Simple Nature
05-22-2007, 06:26 PM
You know that it was extremely unfortunate that the spiked bar end on my handle bars came in contact with the idiot in the Beamer... for the whole length of the car, no less. I tried to tell him he was driving WAY to close to my bike! Shucks...

vseven
05-22-2007, 07:27 PM
Another biker told me recently that on one side of the river you may legally use the sidewalks if on a bike. On the other side it is not permitted, is this true ?

norse rider
05-22-2007, 07:45 PM
when anyone cuts me off they get a hard knock on their car to know that i am there. given with the right timing it sounds like a F%*& you!!!! to the driver.

it is safer to travel faster than the car traffic, you can more easily avoid collisons. if you can ride that fast, do it. Use the whole lane also, unless you are going to ride the lines (which is illegal). People can see better when you occupy the whole lane.

Hell yeah, take the whole lane.

Jakelin
05-22-2007, 09:31 PM
Another biker told me recently that on one side of the river you may legally use the sidewalks if on a bike. On the other side it is not permitted, is this true ?

There are restrictions in downtown proper...I was looking for the exact streets but can't find the info. I thought I had it saved somewhere. Hopefully someone else has it handy.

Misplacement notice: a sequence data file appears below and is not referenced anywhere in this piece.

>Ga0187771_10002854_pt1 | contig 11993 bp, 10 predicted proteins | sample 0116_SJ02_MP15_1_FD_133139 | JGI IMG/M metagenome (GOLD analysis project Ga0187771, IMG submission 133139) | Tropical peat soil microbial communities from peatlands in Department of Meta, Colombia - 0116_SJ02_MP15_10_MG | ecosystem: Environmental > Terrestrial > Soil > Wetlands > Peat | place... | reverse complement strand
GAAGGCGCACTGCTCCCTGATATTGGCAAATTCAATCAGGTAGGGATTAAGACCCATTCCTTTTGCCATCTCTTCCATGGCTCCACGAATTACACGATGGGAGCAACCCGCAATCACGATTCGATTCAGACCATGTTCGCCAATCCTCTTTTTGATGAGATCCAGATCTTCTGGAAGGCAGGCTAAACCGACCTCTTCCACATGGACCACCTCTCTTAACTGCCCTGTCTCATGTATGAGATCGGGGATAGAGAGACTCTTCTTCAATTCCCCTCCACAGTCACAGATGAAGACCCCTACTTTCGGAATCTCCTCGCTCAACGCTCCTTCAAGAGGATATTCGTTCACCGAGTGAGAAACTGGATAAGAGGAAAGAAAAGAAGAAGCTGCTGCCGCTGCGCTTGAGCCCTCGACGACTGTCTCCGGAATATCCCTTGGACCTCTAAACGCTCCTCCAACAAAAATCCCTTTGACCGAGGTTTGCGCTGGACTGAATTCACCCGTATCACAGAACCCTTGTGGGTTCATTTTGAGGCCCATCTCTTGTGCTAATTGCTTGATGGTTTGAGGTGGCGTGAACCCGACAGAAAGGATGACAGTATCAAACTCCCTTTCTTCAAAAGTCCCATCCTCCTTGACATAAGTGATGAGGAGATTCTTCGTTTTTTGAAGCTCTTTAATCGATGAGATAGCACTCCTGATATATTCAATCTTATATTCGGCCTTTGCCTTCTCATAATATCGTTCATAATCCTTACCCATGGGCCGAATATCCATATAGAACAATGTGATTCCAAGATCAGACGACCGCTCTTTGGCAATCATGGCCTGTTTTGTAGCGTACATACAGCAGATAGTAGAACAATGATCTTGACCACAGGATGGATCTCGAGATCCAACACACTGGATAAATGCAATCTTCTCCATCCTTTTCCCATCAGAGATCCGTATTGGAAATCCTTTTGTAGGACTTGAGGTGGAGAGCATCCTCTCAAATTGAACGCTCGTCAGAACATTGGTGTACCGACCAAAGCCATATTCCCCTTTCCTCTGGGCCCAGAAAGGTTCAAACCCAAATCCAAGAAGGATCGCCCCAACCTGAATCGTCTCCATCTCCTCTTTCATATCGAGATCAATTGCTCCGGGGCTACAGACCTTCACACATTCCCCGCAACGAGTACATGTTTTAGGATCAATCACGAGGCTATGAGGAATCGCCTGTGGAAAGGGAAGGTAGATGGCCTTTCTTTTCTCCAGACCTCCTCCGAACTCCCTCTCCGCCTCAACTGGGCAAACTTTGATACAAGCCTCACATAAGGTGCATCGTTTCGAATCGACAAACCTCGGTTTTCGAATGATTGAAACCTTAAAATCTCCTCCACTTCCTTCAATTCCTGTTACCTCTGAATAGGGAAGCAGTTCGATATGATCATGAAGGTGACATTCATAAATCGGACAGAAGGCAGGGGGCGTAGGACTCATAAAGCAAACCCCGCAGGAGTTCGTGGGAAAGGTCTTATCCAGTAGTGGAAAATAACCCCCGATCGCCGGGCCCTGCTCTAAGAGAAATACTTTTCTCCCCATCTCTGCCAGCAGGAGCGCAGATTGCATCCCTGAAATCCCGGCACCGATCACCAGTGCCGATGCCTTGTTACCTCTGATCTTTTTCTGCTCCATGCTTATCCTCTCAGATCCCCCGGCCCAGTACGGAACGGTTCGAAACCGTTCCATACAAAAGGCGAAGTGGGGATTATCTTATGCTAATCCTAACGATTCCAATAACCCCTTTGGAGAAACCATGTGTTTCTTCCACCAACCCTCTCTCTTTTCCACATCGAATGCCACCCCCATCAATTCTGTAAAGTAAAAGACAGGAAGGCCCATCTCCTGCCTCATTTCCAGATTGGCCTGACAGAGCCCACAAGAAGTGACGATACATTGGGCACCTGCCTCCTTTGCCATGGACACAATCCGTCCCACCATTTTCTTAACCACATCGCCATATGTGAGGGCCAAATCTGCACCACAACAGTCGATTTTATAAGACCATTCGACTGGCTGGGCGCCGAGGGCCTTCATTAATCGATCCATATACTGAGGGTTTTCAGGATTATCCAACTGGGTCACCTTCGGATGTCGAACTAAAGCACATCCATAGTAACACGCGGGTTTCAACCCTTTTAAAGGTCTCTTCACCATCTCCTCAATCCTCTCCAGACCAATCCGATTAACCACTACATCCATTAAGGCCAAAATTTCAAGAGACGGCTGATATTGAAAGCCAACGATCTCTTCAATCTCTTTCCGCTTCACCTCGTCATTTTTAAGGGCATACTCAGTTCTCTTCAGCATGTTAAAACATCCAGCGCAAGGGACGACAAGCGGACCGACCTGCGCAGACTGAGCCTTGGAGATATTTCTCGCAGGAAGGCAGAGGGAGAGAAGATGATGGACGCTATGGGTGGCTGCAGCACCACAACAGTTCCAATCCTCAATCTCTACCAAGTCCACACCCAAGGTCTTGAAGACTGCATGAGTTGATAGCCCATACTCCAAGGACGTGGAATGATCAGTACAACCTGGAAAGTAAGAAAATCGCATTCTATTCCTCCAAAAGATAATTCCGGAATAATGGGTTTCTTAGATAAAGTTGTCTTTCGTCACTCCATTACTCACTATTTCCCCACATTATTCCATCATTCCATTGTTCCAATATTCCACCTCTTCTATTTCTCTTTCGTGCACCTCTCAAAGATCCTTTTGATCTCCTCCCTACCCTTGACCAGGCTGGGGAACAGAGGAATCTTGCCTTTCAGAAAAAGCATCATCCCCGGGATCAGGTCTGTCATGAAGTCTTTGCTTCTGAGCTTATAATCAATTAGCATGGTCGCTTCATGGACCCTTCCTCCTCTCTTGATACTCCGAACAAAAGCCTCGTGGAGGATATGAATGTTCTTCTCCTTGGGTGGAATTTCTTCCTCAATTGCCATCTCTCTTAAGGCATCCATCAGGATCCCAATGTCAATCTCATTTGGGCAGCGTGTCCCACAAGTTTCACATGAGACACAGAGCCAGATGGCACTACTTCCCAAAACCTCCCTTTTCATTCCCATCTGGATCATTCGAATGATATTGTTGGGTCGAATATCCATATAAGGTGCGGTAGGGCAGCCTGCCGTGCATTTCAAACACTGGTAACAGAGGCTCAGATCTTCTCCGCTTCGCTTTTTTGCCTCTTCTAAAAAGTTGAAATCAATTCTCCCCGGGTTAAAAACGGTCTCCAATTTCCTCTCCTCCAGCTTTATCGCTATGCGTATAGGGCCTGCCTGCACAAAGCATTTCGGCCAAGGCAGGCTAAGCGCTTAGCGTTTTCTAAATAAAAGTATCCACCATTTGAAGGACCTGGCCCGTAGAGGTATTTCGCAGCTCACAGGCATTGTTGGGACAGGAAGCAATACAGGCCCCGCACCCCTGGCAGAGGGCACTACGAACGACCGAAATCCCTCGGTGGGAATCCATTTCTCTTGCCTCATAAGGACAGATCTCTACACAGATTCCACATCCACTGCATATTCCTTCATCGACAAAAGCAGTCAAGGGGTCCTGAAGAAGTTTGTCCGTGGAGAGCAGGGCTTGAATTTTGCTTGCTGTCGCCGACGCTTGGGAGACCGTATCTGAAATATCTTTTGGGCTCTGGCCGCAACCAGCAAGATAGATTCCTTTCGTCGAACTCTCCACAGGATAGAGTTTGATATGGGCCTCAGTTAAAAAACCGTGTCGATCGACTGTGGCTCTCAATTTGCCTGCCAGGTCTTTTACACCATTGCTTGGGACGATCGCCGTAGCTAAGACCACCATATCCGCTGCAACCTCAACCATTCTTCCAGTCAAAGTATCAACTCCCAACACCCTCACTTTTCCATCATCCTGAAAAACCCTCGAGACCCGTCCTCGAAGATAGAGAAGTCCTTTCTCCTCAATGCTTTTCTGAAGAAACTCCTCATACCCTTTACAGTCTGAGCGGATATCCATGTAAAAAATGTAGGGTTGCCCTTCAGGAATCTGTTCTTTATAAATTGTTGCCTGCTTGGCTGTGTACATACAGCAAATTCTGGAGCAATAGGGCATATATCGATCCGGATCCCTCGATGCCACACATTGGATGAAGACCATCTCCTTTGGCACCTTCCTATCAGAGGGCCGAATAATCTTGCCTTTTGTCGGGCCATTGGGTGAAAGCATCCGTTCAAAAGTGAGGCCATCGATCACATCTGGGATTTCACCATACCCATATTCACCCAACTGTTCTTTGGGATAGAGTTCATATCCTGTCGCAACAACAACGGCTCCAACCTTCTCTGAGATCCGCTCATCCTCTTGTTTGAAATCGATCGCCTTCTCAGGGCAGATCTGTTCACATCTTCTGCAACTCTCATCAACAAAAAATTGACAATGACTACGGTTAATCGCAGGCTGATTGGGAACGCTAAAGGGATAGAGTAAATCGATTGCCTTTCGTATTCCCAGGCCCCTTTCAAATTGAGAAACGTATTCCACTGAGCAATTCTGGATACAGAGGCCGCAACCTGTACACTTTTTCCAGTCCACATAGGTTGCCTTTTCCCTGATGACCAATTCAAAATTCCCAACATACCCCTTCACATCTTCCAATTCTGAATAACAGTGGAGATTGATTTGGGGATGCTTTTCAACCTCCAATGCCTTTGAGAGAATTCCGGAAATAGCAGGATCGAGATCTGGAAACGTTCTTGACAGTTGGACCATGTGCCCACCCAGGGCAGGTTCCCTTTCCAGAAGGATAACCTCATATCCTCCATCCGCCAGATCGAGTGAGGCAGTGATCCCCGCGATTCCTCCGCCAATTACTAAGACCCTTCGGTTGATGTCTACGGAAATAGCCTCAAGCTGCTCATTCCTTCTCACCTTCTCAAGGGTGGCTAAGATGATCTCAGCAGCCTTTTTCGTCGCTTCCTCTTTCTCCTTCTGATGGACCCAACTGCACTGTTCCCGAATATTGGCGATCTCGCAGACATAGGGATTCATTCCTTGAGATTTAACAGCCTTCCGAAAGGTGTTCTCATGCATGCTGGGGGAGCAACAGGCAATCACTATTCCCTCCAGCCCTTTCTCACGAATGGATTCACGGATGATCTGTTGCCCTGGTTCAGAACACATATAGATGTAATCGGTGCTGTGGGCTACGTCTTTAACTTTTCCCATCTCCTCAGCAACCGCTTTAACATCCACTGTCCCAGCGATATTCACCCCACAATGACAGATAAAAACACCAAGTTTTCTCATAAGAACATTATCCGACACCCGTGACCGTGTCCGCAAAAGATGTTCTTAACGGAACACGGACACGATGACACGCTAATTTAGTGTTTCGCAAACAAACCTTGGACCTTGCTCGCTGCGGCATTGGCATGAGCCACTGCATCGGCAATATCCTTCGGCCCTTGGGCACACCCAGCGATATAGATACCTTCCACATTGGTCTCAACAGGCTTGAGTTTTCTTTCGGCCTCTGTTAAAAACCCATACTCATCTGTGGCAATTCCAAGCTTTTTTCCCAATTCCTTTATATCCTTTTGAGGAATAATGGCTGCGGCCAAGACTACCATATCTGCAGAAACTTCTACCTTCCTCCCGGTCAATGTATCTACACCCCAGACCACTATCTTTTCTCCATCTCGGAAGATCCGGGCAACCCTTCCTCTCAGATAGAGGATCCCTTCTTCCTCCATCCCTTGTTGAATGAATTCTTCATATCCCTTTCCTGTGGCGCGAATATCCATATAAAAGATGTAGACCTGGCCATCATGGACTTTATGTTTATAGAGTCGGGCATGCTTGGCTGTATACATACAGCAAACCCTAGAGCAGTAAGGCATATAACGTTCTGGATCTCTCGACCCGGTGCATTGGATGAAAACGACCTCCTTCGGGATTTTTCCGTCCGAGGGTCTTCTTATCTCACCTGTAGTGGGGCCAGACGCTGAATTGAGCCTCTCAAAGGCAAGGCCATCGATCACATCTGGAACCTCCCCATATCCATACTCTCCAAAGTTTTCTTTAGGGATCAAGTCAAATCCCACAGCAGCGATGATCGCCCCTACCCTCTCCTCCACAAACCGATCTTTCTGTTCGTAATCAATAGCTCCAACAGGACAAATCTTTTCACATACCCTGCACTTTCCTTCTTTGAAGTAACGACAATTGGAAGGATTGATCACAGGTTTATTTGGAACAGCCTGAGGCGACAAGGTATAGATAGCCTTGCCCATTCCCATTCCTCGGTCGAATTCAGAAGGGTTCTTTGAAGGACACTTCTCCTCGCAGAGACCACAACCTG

BillD
05-23-2007, 06:23 AM
City of Portland title 16

16.70.320 Operating Rules

No person may:
............
........
E. ride a bicycle on a sidewalk, unless avoiding a traffic hazard in the immediate area, within the area bounded by and including SW Jefferson, Front Avenue, NW Hoyt and 13th Avenue, except:

1. on sidewalks designated as bike lanes or paths;

2. on the ramps or approaches to any Willamette River Bridge; or

3. in the area from the west property line of SW Ninth Avenue, to the east property line of SW Park Avenue; from the property line of SW Jefferson to the south property line of SW Salmon Street; commonly known as the South Park Blocks.

4. for police or special officers operating a bicycle in the course and scope of their duties; or

5. for employees of the Association for Portland Progress and companies providing security services operating a bicycle in the course and scope of their duties. These employees must have in possession an identification card issued by the Chief of Police certifying the rider has completed a training course in the use of a bicycle for security patrol.
..............
...........

Simple Nature
05-23-2007, 09:37 AM